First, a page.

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# Quantum-Mechanical Treatment of Ideal Gas

Let us calculate the partition function of an ideal gas from quantum mechanics, making use of Maxwell-Boltzmann statistics. Obviously, such a partition function is only applicable when the gas is non-degenerate. According to Equations (8.67) and (8.69), we can write the partition function in the form (8.70)

where is the number of constituent molecules, (8.71)

is the partition function of an individual molecule, and the factor is necessary to take into account the fact that the molecules are indistinguishable according to quantum theory.

Suppose that the gas is enclosed in a parallelepiped with sides of lengths , , and . It follows that the de Broglie wavenumbers of the constituent molecules are quantized such that  (8.72)  (8.73)  (8.74)

where , , and are independent integers. (See Section C.10.) Thus, the allowed energy levels of a single molecule are (8.75)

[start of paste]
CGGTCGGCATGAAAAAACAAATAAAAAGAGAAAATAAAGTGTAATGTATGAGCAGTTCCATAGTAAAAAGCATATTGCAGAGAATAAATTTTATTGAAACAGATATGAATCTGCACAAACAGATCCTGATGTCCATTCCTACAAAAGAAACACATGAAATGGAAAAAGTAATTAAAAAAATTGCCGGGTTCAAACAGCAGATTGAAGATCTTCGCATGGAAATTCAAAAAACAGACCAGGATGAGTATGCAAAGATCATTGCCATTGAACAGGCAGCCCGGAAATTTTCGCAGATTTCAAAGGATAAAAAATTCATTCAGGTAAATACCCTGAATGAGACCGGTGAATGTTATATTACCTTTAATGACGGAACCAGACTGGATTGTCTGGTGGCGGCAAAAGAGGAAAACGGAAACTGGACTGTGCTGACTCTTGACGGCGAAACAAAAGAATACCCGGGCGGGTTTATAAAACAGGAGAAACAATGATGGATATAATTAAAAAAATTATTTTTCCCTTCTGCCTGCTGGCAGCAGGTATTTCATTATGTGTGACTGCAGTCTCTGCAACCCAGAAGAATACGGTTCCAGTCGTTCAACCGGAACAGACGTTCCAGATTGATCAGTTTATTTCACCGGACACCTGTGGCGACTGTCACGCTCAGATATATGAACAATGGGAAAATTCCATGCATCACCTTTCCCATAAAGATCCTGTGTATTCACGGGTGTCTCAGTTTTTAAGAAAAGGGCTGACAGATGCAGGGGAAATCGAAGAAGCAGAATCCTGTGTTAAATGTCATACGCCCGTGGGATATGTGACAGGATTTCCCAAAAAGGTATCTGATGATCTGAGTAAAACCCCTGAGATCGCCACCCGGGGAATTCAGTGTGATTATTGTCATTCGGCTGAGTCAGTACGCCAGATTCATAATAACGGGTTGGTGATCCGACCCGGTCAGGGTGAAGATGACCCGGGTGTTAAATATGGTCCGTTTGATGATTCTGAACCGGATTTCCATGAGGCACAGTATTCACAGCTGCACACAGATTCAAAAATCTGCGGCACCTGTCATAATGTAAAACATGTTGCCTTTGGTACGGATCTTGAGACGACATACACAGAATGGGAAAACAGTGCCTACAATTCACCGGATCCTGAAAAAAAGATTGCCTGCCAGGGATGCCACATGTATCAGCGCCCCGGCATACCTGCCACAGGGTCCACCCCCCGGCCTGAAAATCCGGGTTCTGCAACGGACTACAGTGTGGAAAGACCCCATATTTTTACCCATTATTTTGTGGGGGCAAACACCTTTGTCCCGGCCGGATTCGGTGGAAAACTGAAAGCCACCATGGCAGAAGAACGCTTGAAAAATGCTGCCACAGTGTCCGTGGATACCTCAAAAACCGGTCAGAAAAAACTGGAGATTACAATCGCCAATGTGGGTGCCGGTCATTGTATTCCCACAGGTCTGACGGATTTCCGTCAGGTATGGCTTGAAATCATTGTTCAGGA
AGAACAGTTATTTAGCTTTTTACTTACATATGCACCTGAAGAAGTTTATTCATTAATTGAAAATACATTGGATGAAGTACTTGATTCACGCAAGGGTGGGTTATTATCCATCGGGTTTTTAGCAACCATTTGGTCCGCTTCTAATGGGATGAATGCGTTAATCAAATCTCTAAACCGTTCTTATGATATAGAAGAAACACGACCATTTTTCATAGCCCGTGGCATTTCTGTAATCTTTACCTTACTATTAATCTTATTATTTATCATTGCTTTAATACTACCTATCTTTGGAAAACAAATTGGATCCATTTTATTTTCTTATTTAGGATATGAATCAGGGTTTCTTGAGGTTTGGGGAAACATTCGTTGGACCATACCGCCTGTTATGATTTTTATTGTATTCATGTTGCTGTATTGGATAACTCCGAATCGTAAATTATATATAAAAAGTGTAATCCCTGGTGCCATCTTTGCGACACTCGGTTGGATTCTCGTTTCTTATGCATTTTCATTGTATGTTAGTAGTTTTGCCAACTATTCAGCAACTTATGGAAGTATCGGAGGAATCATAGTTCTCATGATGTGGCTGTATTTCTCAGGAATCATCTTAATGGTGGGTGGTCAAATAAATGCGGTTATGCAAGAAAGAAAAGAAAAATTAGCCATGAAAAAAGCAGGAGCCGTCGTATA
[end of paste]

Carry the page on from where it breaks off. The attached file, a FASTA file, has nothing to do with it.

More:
where is the molecular mass. Hence, we deduce that (8.76)

where the sum is over all possible values of , , . The previous expression can also be written (8.77)

Now, in the previous equation, the successive terms in the sum over (say) correspond to a very small increment, , in (in fact, the increment can be made arbitrarily small by increasing ), and, therefore, differ very little from each other. Hence, it is an excellent approximation to replace the sums in Equation (8.77) by integrals. Given that , we can write (8.78)

(See Exercise 2.) Hence, Equation (8.77) becomes (8.79)

where is the volume of the gas.

It follows from Equation (8.70) that (8.80)

where use has been made of Stirling's approximation. Thus, we obtain (8.81)

and (8.82)

and, finally, (8.83)

where (8.84)

These results are exactly the same as those obtained in Sections 7.7 and 7.8, using classical mechanics, except that the arbitrary parameter is replaced by Planck's constant, .   Next: Derivation of van der Up: Quantum Statistics Previous: Quantum Statistics in Classical
Richard Fitzpatrick 2016-01-25